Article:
Fun with Azure Key Vault Services

I was able to spend a little time recently with a new Azure service, the Key Vault service, for some work I was doing. It’s a pretty valuable and not too difficult service that solves an age old problem – where can I securely keep secrets for my applications in Windows Azure. Actually because of the way it’s implanted you really don’t even need to have your application hosted in Azure…but I’m getting a little ahead of myself. Let’s start with the basics. As a precursor to what I have here, I’ll just point out that there’s actually some pretty good documentation on this service available at

Getting Started

Before you start trying to build anything, you really need to have the latest version of the Azure PowerShell cmdlets, as well as the new cmdlets they’ve built for working with Key Vault. You can get the very latest of the Azure PowerShell cmdlets by going here: You can get the Key Vault cmdlets by going here:

Create a New Vault and Secret(s)

The next step is to crack open your Azure PowerShell window and load up the Key Vault cmdlets. You can do that like this:

Set-ExecutionPolicy Bypass -Scope Process

import-module C:\DirectoryYouExtractedKeyVaultCmdletsTo\KeyVaultManager

I’m just turning off policy to only run signed cmdlets with the first line of code (and just in this process), and then loading up the cmdlets with the next line of code. After that you need to connect to your Azure AD tenant like this:


If you have multiple subscriptions and you want to target the specific subscription where you want to create your Key Vault and secrets and keys, then you can do this:

Set-AzureSubscription -SubscriptionId some-guid-here

You’ll see a list of guids for your subscription after you log in with the add-azureaccount cmdlet. Now that you’re logged in and set in your subscription, you can do the first step, which is to create a new vault. The PowerShell for it is pretty easy – just this one line of code:

New-AzureKeyVault -VaultName “SteveDemo” -ResourceGroupName “SteveResources” -Location “West US”

There are a few things worth noting here:

  • The VaultName must be unique amongst ALL vaults in Azure.  It’s just a like an Azure storage account in that sense.  The name will become part of the unique Url you use to address it later.
  • The ResourceGroupName can be whatever you want.  If it doesn’t exist, the cmdlets will create it.
  • The locations are limited right now.  In the US you can create a vault in the West and East but not Central.  Azure should have some documentation somewhere on which locations you can use (i.e. I’m sure they do, I just haven’t gone looking for it yet).

Okay cool – we got a vault created, now we can create keys and secrets. In this case I’m going to use the scenario where I need some kind of database connection string. Assume as well that like in most cases, I have a separate database for dev and production. So what I’m going to do is just create two secrets, one for each. Here’s what that looks like:

$conStrKey = ConvertTo-SecureString ‘myDevConStr’ -AsPlainText -Force

$devSecret = Set-AzureKeyVaultSecret -VaultName ‘SteveDemo’ -Name ‘DevConStr’ -SecretValue $ conStrKey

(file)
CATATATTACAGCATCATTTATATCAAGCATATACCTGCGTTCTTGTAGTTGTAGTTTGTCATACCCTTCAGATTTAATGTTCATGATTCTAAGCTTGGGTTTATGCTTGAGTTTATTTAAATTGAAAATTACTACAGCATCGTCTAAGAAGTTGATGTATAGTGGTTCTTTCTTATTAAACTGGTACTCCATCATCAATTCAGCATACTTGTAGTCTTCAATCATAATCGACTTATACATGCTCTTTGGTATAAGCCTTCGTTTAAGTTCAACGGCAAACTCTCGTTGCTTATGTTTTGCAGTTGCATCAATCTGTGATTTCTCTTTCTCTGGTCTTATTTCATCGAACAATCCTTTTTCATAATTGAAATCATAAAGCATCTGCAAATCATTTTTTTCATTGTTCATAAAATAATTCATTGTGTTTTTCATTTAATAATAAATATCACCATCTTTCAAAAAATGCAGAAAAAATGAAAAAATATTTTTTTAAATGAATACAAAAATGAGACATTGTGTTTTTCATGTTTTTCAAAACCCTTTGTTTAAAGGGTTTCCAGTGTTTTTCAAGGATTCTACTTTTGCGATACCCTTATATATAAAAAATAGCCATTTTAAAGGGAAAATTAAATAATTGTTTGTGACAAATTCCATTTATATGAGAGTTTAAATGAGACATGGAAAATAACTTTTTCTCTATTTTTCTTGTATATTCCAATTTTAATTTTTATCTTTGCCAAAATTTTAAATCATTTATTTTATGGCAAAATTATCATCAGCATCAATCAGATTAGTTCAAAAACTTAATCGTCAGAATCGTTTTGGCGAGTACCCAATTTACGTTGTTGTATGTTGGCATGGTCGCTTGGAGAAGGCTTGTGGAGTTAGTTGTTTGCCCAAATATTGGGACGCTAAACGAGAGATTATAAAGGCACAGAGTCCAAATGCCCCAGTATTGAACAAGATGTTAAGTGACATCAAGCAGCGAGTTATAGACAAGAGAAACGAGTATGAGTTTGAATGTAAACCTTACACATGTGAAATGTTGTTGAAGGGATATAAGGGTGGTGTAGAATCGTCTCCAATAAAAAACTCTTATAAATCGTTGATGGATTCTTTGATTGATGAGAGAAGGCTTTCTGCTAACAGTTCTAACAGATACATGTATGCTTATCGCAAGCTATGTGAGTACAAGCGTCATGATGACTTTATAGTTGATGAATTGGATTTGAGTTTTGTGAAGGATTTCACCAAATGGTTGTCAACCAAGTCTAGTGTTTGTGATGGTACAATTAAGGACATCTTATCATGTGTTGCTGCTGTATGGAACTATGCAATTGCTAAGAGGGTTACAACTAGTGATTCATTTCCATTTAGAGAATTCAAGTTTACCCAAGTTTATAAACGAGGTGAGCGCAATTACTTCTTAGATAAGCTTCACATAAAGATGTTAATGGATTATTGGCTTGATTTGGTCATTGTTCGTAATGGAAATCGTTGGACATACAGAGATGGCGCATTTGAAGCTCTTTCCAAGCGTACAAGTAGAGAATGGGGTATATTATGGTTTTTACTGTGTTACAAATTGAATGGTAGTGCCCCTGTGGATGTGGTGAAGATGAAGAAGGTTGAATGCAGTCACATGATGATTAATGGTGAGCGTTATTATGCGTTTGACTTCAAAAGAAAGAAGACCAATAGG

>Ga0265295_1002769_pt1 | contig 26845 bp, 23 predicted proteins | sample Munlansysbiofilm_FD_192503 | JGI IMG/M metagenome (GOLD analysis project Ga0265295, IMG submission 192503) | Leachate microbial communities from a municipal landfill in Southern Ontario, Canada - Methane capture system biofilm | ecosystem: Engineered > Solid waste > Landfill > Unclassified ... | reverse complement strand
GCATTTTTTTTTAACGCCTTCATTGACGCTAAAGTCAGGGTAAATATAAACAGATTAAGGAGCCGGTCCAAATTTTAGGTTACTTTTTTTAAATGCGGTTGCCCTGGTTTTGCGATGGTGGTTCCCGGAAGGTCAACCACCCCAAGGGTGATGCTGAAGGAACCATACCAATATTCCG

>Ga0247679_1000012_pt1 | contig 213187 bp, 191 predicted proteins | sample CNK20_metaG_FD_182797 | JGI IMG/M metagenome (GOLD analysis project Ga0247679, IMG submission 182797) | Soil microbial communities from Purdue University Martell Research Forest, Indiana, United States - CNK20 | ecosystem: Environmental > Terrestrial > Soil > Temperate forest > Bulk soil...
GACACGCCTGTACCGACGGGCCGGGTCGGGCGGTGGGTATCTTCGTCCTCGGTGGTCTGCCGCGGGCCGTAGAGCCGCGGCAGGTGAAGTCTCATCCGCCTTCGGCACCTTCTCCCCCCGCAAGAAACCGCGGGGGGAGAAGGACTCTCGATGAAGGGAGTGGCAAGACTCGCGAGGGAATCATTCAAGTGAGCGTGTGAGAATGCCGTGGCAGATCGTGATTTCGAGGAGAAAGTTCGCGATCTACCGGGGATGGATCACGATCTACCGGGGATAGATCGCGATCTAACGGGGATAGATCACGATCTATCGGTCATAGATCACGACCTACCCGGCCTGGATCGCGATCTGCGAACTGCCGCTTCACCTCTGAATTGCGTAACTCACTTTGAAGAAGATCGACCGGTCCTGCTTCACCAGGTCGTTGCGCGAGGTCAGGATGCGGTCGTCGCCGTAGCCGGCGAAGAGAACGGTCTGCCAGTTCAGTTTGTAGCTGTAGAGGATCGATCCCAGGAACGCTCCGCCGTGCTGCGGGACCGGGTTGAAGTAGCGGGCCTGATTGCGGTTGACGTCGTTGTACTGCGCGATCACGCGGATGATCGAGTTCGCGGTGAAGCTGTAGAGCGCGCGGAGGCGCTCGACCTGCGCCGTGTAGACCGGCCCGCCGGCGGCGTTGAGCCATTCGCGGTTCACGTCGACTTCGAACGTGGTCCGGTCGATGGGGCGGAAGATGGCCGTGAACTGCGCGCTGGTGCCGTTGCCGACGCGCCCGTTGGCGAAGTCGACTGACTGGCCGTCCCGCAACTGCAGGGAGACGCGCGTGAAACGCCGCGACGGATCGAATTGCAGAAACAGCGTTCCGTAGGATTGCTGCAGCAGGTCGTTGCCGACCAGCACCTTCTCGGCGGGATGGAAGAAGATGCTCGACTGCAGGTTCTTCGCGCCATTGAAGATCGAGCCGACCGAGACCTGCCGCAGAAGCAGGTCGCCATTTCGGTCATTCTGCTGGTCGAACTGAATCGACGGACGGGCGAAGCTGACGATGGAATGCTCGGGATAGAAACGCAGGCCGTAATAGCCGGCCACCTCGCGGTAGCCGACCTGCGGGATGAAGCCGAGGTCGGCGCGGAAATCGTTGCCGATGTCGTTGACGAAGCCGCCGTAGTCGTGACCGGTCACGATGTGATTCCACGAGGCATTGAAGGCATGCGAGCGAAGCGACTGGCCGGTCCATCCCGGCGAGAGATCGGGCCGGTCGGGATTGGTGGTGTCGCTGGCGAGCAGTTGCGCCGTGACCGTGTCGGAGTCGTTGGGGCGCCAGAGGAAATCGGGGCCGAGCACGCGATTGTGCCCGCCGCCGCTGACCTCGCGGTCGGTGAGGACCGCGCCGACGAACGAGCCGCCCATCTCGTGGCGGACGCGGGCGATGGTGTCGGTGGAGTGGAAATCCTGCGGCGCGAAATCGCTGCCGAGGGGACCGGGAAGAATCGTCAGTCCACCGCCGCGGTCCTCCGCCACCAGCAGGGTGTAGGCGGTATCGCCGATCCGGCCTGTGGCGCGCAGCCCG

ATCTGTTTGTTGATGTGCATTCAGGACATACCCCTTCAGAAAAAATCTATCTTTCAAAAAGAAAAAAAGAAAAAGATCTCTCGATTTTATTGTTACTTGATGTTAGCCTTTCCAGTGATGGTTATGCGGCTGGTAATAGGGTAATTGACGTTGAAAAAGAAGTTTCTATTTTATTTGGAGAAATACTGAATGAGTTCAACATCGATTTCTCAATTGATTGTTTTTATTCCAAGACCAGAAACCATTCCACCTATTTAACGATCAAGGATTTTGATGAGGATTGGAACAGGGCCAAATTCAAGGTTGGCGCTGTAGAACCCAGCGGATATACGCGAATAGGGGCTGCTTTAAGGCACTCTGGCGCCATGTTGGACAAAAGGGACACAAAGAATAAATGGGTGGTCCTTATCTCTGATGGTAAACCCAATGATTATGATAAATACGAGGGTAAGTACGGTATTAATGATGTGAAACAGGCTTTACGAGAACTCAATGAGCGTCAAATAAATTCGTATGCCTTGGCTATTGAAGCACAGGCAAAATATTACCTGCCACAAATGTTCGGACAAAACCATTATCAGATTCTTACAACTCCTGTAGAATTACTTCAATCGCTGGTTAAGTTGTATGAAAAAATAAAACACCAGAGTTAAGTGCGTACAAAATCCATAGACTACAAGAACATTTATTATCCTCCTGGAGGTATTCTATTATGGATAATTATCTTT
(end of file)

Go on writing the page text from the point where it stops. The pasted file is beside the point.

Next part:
$ conStrKey = ConvertTo-SecureString ‘myProdConStr’ -AsPlainText -Force

$prodSecret = Set-AzureKeyVaultSecret -VaultName ‘SteveDemo’ -Name ‘ProdConStr’ -SecretValue $ conStrKey

Awesome, we’re ready to go, right? Mmm, almost, but not quite. Like all things Azure, you need to configure an application that you’ll use to access these secrets. But actually its different (of course) than other apps, in that you don’t pick it from a list of services and select the features you want to use. That may come later, but it’s not here yet.

Grant Your Application Rights to the Secrets

There are a few steps here to get your app rights to the secrets you created.

  1. Create a new application in Azure AD.  I won’t go through all the steps here because they’re documented all over the place.  But the net is you create a new app, say it’s one you are developing, and type in whatever value you want for the sign in and app ID.  After that you need to go copy the client ID and save it somewhere, then create a new key and save it somewhere.  You’ll use these later.
  2. Go back to your PowerShell window and grant rights to read keys and/or secrets to your application.  You can do that with a line of PowerShell that looks like this:

Set-AzureKeyVaultAccessPolicy -VaultName ‘SteveDemo’ -ServicePrincipalName theClientIdOfYourAzureApp -PermissionsToKeys all -PermissionsToSecrets all

In this case I kind of cheated and took the easy way out by granting rights to all possible permissions to my app. If you just wanted it to be able to read secrets then you could configure it that way. One other thing worth noting – one of the most common errors I have seen from folks using this service is that they only remember to grant PermissionsToKeys or PermissionsToSecrets but not both. If you do that then you will get these kind of weird errors that are say something like “operation ‘foo’ is not allowed”. Well, yeah, technically that’s correct. What’s really happening is that you’re forbidden from doing something that you have not expressly granted your application rights to do. So be on the lookout for that.